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Case of the Month

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July 2002Missed MB2 - The Importance of Separate Foramina

July's Case of the Month relates to the classic endodontic referral of failure to heal in the maxillary molar. Very frequently this is due to a "Clean Miss" of the 2nd canal in the Mesio-Buccal root. This canal ( commonly called MB2 or he Mesio-Lingual canal) is one of the most common reasons for failure of treatment. We will examine this case radiographically and give you hints as to how to locate the canal.

Fig. 1.
Fig. 1 shows the case as it presented in a 32 year old male patient. Treatment had been completed several years previously and the patient now presented with percussive sensitivity and tenderness to palpation over the MB root apex. When examining the film, I noted that the DB canal fill was obviously short and that there was the radiolucency at the MB apex. I also noted what appeared to some "buckling" of the gutta percha cone in the palatal canal that indicated that the obturation may not have been optimal in that root as well. The most striking feature of the film was the appearance of the mesial canal filling. It did not appear to be "centered" in the root. This indicates that a second canal is present, that in this case had not been detected. Access was made and the gutta percha was removed from the canals. Upon further examination my suspicions were confirmed, it was a clean miss of the MB2. ( Fig. 2)

Fig. 2
Working length files were placed in all canals. ( The larger files represent canals that had already been treated.) Although my working length file (#15) was long, I was more concerned with the obvious fact that the foramen in this canal did not join MB1. In other words MB2 appeared to be a totally distinct canal.

Fig. 3
All canals were cleaned shaped and then a cone fit film was taken with gutta percha cones in the MB and Palatal roots. ( Fig.3) I was unable to unblock the distal canal but I was less concerned about that because of the lack of pathology associated with the DB root. My main concern was obtaining a good seal in the MB root and improving the quality of the fill in the palatal root.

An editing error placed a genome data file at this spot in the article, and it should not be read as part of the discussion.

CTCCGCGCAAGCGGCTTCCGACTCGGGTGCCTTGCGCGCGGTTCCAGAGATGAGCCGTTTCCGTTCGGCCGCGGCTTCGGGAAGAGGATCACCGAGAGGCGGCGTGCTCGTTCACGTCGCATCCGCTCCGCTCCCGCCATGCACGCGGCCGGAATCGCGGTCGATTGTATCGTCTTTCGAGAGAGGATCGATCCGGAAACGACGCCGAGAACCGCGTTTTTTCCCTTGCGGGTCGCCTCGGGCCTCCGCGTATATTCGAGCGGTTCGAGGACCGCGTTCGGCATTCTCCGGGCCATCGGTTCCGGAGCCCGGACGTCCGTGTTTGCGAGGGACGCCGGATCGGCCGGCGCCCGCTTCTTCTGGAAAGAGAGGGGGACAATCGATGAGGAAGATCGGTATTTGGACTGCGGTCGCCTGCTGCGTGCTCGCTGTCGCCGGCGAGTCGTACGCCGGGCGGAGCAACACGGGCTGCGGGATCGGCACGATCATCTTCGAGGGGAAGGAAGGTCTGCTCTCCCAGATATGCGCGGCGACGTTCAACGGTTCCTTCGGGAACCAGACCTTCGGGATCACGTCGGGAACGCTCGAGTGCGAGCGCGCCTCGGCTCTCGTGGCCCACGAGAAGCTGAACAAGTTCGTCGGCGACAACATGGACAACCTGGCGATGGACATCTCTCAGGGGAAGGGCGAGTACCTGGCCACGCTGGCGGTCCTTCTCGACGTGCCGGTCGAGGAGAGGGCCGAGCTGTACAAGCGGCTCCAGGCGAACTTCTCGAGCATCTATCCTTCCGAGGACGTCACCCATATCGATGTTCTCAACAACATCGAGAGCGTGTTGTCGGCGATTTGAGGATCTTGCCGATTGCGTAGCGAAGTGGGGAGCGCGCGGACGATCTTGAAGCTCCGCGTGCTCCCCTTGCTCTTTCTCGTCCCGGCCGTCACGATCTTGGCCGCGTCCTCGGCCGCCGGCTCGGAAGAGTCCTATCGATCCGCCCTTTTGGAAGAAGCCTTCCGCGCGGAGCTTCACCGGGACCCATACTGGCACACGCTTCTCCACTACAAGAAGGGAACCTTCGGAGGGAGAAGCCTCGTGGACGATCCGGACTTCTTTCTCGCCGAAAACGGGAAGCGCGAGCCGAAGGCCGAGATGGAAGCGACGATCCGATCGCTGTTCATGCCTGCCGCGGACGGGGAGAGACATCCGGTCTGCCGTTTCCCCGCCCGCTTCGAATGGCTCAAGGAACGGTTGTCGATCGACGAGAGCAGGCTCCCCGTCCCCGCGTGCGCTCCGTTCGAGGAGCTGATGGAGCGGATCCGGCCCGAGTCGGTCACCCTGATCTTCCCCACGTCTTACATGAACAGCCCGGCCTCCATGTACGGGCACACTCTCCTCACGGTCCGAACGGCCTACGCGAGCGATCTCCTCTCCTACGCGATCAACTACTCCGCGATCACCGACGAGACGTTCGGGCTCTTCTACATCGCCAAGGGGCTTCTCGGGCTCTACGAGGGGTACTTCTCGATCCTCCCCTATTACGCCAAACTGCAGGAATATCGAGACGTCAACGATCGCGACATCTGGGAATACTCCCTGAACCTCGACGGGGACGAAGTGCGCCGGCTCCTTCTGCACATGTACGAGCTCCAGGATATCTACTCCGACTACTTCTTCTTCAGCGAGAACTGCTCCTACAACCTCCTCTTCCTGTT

Fig. 4
Fig. 4 shows the result of the fill immediately after treatment. I also mentioned to the referral that there appeared to have been an amalgam repair of the distal crown margin and that this was not acceptable. The crown needed to be remade. As well, I had some suspicions about mesial caries in the second molar and asked the restoring dentist to examine this area once the crown was removed.

Fig. 5.

Fig. 5 shows a 6 month recall film . The patient's symptoms were gone and the temporary restoration was ready to be replaced with a permanent crown. ( No restoration of the mesial caries in the second molar yet !)

When examining the MB root of a maxillary molar, always look to see if the canal is "centered" in the root. (Best determined with a radiograph of a working length file.) If the canal appears to be "off to one side of the root" then the chances are that you have a second canal in this root.

Many of us have been fortunate in the past. The foramina of MB1 and MB2 frequently have a common exit and you may "get lucky" without filling MB2, especially if the amount of pulp tissue in MB2 is small and the case is vital. ( Note: that is NOT an excuse for NOT filling this canal! Its almost always THERE , you just have to find it ) However, when there are two distinct canals, BOTH canals must be found and treated or the case will not heal.